Uruguay lies between Argentina and Brazil on the Atlantic Ocean and is home to about 3.5 million people. But this small country has made it to the top 5 in wind and solar energy producers worldwide. Rebecca Bertram reports
The International Energy Agency (IEA) announced in October that the country is in fourth place globally, producing 36 percent of its electricity from wind and solar energy. First place in the IEA ranking list goes to international renewables champion Denmark (50 percent), followed by Lithuania (41 percent) and Luxemburg (37 percent).
Including hydropower, Uruguay now produces more than 97 percent of its electricity from renewable energy sources. The country has undergone a remarkable change in its energy sector in recent years: only twenty years ago, oil accounted for almost 30 percent of Uruguay’s imports and large bulks of electricity were imported from neighboring Argentina.
The rapid diversification of its electricity sector began under former President Mujica who led the country between 2010 and 2015. For him, renewables, especially wind energy, were a way to cut electricity generation costs. Already by 2016, a year after his reign, wind farms across the country had lowered these costs by more than 200 million US dollars annually.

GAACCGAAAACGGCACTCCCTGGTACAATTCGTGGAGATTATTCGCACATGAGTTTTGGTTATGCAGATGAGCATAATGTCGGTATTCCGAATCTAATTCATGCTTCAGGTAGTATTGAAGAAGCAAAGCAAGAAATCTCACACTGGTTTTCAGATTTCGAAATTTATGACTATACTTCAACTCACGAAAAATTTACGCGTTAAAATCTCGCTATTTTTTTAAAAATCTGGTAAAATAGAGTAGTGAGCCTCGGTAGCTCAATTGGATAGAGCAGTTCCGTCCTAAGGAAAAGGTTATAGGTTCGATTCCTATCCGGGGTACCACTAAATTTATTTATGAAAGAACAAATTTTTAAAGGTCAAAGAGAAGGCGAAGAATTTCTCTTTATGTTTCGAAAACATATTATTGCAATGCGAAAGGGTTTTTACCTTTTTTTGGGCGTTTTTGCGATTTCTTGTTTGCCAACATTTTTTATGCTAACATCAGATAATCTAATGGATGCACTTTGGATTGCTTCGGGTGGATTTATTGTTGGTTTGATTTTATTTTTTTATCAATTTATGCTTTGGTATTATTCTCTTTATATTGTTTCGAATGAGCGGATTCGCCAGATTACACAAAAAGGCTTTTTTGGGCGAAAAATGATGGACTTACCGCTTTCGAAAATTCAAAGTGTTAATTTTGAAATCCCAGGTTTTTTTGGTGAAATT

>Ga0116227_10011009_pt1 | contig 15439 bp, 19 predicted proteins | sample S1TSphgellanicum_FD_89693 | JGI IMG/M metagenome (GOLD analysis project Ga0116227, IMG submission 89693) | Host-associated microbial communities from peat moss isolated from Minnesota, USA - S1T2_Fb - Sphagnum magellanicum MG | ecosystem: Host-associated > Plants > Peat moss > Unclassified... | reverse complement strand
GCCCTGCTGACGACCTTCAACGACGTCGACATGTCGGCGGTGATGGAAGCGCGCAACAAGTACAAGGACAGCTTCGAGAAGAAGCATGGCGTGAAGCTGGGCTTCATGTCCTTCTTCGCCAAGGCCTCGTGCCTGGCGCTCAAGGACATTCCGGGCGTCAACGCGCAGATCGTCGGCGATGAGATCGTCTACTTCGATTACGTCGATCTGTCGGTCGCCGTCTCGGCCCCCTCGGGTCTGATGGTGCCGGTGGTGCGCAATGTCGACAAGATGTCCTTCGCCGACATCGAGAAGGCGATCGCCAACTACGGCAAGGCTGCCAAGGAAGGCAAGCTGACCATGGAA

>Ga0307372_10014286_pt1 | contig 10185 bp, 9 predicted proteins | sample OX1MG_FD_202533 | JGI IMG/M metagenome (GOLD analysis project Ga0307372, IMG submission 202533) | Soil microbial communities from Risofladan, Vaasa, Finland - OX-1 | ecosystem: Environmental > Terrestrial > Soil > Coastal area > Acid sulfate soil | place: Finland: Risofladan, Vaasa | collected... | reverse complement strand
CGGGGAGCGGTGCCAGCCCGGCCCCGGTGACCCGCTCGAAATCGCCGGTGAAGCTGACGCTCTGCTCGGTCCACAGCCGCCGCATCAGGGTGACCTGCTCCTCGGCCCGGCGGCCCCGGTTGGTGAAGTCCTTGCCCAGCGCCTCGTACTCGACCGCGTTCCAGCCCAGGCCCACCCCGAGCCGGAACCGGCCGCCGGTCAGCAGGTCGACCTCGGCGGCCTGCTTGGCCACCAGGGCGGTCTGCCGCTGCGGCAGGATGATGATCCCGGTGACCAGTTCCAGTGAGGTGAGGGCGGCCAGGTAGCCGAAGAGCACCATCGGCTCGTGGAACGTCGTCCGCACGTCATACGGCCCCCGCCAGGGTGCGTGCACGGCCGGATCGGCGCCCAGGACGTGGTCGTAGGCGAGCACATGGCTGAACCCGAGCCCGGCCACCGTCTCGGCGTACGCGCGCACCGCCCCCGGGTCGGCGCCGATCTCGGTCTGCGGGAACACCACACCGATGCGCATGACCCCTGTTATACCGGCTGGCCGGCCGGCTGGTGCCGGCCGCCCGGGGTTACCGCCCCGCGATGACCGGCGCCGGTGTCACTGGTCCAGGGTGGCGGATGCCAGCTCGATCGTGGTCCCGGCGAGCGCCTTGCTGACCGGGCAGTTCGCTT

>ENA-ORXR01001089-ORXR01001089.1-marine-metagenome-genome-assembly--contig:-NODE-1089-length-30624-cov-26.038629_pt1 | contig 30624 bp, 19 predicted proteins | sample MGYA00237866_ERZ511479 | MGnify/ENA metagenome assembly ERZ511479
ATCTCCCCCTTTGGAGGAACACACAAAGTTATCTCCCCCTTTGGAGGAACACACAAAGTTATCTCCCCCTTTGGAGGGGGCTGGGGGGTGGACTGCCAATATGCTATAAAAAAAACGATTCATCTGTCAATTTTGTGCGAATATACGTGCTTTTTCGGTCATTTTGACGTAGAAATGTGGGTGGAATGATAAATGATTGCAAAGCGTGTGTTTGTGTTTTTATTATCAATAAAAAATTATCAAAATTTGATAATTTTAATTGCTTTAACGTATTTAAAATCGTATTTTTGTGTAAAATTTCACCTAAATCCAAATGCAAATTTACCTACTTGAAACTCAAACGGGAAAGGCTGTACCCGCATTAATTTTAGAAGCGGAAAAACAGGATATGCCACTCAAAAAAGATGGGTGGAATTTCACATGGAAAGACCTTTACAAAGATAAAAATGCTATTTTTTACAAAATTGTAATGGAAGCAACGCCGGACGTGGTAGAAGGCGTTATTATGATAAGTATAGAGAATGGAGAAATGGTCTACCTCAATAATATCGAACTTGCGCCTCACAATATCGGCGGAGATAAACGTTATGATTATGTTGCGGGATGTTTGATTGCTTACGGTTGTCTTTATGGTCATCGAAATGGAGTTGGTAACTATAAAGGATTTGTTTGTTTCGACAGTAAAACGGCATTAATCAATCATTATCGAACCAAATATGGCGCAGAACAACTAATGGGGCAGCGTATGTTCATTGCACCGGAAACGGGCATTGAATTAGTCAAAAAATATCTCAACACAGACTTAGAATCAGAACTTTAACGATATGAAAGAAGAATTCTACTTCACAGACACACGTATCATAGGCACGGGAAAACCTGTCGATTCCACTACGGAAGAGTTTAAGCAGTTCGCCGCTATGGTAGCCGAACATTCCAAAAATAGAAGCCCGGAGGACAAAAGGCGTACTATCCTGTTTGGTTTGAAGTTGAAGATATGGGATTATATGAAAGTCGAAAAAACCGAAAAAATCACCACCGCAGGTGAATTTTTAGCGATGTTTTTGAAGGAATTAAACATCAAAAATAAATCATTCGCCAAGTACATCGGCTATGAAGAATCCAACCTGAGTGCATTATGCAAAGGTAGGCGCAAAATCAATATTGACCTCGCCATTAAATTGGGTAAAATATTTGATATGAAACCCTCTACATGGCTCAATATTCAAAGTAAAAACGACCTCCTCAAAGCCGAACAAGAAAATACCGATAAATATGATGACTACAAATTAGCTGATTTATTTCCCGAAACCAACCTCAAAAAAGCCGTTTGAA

Mujica’s motivation was rational rather than ideological. His success can be attributed to transparent decision-making, a supportive regulatory environment and the strong partnership between the public and private sector. Stable wind conditions of about 8 miles per hour and low maintenance cost as well as a fixed twenty-years feed-in tariff guaranteed by the public utility provided a flourishing investment climate.
This policy has triggered more than 7 billion US dollars in investments in the country’s renewable energy sector so far and is responsible for more than 15 percent of its GDP. It also allowed Uruguay to reduce its greenhouse gas emissions by a staggering 88 percent by 2017 against the 2009-2013 average.
The shift to renewables has also enabled a more diverse electricity generation, thus making the country’s energy sector more resilient to a changing climate. Whereas a large number of Latin American countries get a predominant share of their electricity from hydropower plants – and pride themselves as green champions – Uruguay can spare its water resources for the rare times when the wind is not blowing. As such, it allows dams to hold water for longer in their reservoirs which has helped to reduce droughts by up to 70 percent.
This impressive success story was built on a growing public acceptance that the conventional energy growth model is no longer sustainable. The Uruguay example demonstrates that it is possible to diversify and base large parts of electricity generation on wind and solar without a dirty energy back-up in a relatively short time and that this change visibly benefits both economy and society as a whole.
But the Mujica way also offers another, no less important lesson for South American renewable expansion as a whole: it will succeed only through transparent decision-making and a stable regulatory environment. How many of Uruguay’s neighbors are ready to learn it?